Spider veins are similar to varicose veins, but they are smaller.
They are often red or blue and are closer to the surface of the skin than varicose veins. They can look like tree branches or spider webs with their short jagged lines. Spider veins can be found on the legs and face. They can cover either a very small or very large area of skin.
Who usually has varicose veins and spider veins?
Many factors increase a person's chances of developing varicose or spider veins. These include:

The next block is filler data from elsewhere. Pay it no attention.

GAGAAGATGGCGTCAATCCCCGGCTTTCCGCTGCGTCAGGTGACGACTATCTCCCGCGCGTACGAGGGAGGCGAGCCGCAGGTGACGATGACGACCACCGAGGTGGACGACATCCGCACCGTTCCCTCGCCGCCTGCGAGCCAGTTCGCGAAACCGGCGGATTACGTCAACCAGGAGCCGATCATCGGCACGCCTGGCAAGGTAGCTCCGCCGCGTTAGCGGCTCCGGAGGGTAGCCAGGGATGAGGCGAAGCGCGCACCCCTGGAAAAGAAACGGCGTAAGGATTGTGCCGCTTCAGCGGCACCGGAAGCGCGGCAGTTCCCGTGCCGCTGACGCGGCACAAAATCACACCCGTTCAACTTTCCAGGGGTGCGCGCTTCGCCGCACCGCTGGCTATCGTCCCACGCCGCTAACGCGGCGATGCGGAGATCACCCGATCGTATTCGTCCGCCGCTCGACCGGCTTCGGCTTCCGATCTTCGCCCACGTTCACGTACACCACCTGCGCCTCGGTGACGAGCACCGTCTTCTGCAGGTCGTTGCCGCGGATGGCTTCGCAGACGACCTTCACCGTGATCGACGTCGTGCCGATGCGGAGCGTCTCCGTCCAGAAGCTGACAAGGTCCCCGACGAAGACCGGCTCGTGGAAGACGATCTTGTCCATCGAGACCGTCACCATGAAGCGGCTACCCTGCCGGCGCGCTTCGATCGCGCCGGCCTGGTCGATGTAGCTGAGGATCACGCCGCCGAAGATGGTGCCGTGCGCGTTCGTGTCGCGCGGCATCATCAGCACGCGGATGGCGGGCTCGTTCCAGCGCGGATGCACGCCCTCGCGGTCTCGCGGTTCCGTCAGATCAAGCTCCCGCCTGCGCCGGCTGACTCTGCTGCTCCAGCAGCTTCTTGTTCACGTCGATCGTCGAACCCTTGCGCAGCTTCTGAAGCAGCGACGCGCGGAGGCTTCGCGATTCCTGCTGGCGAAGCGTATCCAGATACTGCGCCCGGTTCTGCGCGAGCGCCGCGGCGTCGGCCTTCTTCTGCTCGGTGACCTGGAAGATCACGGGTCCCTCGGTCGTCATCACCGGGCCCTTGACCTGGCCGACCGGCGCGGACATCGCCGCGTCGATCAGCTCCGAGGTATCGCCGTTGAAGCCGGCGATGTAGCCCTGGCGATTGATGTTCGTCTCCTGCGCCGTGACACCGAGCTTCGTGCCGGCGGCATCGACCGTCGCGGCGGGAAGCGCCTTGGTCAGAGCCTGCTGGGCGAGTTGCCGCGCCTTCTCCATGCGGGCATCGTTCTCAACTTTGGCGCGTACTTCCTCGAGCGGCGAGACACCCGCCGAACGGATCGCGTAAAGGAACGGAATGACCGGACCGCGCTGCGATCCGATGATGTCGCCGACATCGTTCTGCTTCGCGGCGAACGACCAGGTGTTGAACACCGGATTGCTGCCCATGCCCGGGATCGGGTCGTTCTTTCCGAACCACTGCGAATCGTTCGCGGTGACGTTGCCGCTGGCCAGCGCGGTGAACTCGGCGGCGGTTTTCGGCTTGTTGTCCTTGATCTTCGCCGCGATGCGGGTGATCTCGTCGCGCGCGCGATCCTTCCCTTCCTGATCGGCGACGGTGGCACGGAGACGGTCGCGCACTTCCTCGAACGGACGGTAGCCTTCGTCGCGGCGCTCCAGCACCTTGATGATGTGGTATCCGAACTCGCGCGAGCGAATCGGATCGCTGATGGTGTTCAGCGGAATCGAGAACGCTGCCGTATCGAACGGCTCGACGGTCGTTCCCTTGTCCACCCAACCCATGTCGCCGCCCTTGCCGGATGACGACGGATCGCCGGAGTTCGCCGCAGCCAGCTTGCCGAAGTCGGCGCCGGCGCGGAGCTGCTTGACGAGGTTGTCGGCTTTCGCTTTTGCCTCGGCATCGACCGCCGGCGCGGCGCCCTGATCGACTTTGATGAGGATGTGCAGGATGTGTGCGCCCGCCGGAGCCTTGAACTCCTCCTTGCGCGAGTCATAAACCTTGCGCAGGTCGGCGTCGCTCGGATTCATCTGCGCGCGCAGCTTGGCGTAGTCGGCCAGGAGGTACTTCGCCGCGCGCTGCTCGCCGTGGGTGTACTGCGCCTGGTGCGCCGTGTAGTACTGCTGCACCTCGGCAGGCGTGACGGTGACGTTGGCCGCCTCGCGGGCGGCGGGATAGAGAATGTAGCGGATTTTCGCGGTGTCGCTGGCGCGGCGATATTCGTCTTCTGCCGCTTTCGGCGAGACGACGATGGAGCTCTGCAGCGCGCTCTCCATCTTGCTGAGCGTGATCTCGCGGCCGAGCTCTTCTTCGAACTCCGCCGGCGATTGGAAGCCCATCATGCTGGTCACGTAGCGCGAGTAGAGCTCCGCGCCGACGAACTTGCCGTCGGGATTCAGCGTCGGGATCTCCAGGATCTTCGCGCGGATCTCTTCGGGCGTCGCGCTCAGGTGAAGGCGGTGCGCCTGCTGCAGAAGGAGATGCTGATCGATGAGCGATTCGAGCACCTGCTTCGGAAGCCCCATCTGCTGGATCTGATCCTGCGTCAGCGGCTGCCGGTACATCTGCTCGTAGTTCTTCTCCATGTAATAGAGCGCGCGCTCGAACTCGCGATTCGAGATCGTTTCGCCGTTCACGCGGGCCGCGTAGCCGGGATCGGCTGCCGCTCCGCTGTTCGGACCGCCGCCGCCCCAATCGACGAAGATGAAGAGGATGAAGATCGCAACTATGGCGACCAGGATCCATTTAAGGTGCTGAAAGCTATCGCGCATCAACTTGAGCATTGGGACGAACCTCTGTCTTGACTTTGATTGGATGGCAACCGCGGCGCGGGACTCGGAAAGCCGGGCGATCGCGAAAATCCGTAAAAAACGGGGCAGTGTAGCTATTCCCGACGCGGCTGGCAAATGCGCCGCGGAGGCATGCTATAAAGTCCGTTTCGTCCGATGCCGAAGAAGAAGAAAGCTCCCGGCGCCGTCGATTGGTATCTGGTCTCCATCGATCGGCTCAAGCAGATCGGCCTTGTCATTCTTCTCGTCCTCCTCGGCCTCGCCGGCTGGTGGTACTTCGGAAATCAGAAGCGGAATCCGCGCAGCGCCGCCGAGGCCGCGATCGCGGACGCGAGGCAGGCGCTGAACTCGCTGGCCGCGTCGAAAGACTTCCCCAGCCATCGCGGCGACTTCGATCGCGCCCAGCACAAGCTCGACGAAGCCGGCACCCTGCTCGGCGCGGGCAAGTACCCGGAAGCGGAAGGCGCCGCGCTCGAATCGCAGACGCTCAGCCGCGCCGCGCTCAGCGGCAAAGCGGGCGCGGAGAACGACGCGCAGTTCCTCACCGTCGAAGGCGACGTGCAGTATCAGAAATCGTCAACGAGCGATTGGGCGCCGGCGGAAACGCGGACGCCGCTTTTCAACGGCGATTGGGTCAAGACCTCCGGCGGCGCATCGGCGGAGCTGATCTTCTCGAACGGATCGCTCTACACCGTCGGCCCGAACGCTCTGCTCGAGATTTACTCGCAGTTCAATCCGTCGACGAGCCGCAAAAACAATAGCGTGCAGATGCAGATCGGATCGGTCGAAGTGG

- Increasing Age
- Having family members with vein problems or being born with weak vein valves
- Hormonal changes. These occur during puberty, pregnancy, and menopause. Taking birth control pills and other medicines containing estrogen and progesterone also increase the risk of varicose or spider veins
- Pregnancy. During pregnancy there is a huge increase in the amount of blood in the body. This can cause veins to enlarge. The expanding uterus also puts pressure on the veins. Varicose veins usually improve within 3 months after delivery. A growing number of abnormal veins usually appear with each additional pregnancy
- Obesity, leg injury, prolonged standing and other things that weaken vein valves
- Sun exposure, which can cause spider veins on the cheeks or nose of a fair-skinned person